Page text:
But the upcoming James Webb Space Telescope compels us to add, “so far.”
Beginning with its 1990 launch, NASA’s Hubble Space Telescope revolutionized our conception of the Universe.
Its first servicing mission, in 1993, served two incredible purposes.
One was to fix Hubble’s flawed primary mirror: an unimpeachable success.
The second purpose was a phenomenal instrument upgrade, including the WFPC2 camera.
Controversially, a high-risk proposal was selected with discretionary time: the Hubble Deep Field.
The plan was to repeatedly image the same “blank” area of sky.
If nothing novel appeared, it would be the biggest waste of premier telescope time in history.
Instead, it revealed a glimpse of the Universe unlike any other.
Across cosmic time and at distances never seen before, galaxies were everywhere.
Revealing the unknown Universe through long-exposure, deep imaging subsequently became routine.
The eXtreme Deep Field, with 23 cumulative days of data, provides today’s deepest views.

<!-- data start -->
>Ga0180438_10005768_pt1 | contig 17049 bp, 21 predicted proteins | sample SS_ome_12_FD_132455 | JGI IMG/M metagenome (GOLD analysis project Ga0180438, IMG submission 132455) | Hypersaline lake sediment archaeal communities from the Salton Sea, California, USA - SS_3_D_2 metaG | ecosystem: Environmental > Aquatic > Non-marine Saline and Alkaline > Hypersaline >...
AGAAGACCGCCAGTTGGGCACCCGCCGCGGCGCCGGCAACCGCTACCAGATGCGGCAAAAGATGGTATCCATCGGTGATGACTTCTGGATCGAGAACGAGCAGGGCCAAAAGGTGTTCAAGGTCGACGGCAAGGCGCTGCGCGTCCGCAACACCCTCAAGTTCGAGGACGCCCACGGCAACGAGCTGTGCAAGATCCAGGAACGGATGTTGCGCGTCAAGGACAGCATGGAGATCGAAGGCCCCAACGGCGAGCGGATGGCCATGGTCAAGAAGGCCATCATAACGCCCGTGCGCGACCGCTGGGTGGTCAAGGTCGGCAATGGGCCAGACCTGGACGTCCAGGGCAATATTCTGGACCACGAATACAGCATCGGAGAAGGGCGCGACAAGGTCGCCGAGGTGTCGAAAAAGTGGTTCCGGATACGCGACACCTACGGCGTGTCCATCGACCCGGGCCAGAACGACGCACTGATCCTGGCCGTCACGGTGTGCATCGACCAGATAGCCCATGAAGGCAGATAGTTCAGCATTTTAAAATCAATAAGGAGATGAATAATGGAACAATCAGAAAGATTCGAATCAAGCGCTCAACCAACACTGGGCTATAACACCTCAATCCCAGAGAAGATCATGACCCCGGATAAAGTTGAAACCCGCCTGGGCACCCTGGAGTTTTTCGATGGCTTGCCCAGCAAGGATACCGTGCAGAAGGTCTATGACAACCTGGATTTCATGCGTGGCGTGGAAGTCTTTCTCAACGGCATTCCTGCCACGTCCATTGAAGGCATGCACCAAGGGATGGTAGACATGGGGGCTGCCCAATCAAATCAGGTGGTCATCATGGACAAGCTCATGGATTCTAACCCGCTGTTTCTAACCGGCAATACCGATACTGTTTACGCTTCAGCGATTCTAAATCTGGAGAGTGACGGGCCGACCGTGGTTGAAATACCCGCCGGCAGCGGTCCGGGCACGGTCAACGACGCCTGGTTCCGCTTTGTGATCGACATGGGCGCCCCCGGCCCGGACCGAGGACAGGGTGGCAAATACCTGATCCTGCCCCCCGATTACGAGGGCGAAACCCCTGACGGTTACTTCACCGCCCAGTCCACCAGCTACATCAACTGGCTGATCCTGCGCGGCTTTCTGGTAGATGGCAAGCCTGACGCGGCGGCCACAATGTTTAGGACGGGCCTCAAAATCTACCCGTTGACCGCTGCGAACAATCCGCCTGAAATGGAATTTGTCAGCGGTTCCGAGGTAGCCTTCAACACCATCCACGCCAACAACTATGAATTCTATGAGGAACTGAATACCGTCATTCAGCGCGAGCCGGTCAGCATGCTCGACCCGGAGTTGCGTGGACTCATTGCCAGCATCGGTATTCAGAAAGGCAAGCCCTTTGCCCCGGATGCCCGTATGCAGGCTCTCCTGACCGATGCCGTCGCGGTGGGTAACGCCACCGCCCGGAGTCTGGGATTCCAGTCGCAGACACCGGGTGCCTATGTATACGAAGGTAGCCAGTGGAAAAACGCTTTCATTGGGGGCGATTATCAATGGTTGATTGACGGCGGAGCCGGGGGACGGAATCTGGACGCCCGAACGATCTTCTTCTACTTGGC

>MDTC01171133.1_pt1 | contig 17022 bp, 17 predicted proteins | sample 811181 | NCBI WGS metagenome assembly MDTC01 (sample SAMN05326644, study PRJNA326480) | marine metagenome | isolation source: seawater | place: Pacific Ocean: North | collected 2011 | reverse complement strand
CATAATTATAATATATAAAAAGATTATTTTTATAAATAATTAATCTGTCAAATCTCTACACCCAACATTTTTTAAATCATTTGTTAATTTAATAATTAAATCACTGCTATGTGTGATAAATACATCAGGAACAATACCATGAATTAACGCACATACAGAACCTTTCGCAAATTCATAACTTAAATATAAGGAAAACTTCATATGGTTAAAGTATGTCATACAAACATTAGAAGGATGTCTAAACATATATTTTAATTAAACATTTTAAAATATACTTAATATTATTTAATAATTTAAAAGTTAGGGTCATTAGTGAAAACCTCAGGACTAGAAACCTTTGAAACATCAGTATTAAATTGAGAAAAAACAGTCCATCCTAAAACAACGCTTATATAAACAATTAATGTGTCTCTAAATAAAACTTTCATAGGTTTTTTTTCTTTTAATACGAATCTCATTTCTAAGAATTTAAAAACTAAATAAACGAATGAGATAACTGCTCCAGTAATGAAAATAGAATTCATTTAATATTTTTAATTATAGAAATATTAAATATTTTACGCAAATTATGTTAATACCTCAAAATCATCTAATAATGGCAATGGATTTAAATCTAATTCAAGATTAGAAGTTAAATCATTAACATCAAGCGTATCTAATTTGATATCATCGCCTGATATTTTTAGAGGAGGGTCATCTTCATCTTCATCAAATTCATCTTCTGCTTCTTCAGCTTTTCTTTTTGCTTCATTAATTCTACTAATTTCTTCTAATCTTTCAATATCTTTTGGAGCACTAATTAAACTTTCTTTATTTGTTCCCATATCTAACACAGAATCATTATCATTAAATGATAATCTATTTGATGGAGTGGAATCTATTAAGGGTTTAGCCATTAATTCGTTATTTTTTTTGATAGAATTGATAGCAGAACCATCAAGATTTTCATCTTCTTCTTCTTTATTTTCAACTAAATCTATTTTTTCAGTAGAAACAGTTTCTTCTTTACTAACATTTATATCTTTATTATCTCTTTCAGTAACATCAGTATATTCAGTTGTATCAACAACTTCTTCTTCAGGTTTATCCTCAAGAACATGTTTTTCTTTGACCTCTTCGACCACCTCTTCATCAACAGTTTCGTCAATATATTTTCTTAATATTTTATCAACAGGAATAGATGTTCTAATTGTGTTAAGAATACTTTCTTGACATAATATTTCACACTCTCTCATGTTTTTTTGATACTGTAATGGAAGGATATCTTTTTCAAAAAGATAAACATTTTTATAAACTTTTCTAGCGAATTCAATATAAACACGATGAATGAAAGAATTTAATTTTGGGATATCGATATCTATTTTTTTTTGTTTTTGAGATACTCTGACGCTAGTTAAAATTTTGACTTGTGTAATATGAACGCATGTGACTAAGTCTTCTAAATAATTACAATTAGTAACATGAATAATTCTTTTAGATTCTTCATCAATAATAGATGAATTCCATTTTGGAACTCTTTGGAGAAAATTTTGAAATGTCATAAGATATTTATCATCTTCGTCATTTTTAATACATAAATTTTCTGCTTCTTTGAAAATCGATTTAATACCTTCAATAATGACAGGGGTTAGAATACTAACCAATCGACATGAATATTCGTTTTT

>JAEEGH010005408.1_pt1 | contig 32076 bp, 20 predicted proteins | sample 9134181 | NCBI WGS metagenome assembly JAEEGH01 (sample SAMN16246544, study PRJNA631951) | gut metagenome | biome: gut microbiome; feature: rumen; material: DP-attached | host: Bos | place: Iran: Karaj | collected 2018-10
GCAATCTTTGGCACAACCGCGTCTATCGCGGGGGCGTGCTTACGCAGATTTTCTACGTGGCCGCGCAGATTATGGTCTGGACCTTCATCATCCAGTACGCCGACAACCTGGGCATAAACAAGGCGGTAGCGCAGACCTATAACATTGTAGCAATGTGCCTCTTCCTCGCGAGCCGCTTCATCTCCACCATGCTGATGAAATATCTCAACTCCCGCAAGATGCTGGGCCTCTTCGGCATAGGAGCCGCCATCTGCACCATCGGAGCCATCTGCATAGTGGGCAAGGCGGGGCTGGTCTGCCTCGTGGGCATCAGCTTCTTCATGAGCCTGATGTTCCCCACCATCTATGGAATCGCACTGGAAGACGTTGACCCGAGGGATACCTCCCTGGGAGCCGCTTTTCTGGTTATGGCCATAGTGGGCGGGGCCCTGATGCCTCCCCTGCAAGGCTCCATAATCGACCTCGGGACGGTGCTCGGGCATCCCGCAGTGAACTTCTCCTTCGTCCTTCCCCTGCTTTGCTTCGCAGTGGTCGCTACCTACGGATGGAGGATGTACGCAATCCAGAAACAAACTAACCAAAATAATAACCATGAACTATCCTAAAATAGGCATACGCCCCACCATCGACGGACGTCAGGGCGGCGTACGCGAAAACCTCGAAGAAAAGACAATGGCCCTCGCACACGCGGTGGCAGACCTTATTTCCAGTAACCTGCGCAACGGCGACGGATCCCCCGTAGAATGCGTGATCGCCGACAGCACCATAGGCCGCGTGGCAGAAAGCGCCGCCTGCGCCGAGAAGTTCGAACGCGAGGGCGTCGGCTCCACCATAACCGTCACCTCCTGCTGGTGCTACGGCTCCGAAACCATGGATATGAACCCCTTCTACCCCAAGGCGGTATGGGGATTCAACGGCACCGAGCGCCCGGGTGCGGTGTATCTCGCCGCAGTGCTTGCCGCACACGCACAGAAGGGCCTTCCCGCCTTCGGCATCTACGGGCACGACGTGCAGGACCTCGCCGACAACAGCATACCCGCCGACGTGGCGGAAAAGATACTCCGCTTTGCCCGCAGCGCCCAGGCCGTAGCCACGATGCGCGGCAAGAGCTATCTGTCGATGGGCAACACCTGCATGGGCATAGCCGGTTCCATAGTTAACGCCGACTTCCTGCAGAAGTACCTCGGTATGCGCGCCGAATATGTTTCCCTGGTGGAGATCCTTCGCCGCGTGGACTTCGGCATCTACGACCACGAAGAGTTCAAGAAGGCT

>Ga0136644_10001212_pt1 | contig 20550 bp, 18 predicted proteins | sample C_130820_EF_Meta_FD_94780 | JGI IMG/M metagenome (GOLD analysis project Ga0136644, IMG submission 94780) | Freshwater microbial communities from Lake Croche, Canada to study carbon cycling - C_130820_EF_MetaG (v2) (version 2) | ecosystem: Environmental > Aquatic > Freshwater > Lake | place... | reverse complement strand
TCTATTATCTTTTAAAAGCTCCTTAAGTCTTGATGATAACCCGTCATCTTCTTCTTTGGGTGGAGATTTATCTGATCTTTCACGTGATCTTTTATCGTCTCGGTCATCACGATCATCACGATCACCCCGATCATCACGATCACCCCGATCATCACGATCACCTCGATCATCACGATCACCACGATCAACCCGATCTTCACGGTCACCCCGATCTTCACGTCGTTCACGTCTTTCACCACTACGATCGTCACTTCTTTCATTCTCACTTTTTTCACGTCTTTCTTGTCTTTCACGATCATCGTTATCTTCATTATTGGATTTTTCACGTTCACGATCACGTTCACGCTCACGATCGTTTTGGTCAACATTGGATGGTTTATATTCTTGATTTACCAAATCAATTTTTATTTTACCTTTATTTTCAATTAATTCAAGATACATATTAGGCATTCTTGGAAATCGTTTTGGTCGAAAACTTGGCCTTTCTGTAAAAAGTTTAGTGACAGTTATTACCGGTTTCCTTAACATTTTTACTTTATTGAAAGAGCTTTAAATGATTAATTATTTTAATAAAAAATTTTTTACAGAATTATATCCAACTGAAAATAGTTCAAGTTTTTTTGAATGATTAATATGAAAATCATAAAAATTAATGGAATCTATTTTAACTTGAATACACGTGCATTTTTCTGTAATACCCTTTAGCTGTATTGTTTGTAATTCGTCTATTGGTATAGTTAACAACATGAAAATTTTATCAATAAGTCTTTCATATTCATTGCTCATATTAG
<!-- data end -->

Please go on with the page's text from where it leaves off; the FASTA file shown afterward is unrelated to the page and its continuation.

Overall, approximately ~2 trillion galaxies should be contained within our observable Universe.
But Hubble, even at today’s limits, can only reveal about 10% of them.
With James Webb scheduled to launch on December 18, 2021, that should change again.
Webb will observe its first “deep field” in 2022.
Viewing faint, distant galaxies beyond Hubble’s limits, new revolutions certainly lie ahead.
Mostly Mute Monday tells an astronomical story in images, visuals, and no more than 200 words. Talk less; smile more.
Starts With A Bang is written by Ethan Siegel, Ph.D., author of Beyond The Galaxy, and Treknology: The Science of Star Trek from Tricorders to Warp Drive.